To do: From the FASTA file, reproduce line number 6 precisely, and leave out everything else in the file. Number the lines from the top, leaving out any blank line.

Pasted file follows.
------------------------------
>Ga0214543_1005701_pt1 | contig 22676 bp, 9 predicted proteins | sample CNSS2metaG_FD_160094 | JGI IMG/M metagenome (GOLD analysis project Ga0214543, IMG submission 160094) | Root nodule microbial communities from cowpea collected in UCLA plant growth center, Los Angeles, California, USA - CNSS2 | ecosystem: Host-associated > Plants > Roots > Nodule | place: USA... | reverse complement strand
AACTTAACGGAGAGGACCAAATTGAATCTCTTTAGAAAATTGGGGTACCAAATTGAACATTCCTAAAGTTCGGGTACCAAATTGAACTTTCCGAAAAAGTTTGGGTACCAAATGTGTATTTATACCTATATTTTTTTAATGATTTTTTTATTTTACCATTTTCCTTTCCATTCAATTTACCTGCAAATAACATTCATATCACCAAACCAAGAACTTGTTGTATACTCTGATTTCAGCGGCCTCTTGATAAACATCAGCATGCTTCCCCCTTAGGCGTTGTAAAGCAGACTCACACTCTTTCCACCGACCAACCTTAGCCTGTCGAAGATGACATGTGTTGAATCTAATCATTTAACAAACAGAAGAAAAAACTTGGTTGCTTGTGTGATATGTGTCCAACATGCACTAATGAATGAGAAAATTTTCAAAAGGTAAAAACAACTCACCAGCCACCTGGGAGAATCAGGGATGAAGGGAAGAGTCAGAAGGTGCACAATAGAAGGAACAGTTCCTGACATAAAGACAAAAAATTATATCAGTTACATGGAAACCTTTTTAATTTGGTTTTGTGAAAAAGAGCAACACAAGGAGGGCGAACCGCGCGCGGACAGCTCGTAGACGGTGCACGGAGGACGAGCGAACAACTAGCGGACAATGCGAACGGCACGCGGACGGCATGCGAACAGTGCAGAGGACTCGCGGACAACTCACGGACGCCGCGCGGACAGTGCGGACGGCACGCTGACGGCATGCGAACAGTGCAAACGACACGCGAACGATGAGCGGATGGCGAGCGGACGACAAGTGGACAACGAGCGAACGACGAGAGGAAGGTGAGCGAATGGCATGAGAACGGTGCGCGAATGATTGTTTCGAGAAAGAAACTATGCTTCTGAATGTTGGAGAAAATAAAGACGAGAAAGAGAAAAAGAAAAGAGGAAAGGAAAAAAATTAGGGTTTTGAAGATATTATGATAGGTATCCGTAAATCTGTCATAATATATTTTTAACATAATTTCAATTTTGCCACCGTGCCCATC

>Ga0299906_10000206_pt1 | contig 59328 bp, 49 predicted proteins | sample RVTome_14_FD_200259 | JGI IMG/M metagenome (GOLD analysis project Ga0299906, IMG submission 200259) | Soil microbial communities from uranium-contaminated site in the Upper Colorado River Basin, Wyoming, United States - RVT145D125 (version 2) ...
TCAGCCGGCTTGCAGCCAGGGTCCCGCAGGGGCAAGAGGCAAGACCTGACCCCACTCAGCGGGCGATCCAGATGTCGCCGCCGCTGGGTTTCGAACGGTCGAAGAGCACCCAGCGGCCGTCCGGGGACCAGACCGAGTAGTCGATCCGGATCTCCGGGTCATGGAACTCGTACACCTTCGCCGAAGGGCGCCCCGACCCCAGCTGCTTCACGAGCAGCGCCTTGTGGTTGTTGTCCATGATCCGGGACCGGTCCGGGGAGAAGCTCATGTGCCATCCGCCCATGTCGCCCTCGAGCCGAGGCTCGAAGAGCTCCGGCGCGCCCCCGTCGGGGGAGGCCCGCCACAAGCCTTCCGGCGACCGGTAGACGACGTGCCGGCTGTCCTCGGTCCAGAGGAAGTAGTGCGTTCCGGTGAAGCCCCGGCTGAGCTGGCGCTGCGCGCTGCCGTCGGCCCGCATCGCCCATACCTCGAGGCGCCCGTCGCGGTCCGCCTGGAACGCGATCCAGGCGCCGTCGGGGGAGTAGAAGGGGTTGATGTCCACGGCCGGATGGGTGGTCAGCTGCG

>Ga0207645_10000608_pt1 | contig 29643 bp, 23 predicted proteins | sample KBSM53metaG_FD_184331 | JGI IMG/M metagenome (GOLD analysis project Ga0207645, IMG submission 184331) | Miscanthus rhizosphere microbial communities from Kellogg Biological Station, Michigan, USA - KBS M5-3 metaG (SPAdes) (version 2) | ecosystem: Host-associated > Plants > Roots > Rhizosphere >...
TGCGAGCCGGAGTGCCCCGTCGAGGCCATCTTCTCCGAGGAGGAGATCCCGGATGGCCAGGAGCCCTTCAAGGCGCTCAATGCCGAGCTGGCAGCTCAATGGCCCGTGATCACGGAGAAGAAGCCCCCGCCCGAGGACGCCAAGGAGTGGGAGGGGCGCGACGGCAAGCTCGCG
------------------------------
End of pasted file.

TGCGAGCCGGAGTGCCCCGTCGAGGCCATCTTCTCCGAGGAGGAGATCCCGGATGGCCAGGAGCCCTTCAAGGCGCTCAATGCCGAGCTGGCAGCTCAATGGCCCGTGATCACGGAGAAGAAGCCCCCGCCCGAGGACGCCAAGGAGTGGGAGGGGCGCGACGGCAAGCTCGCG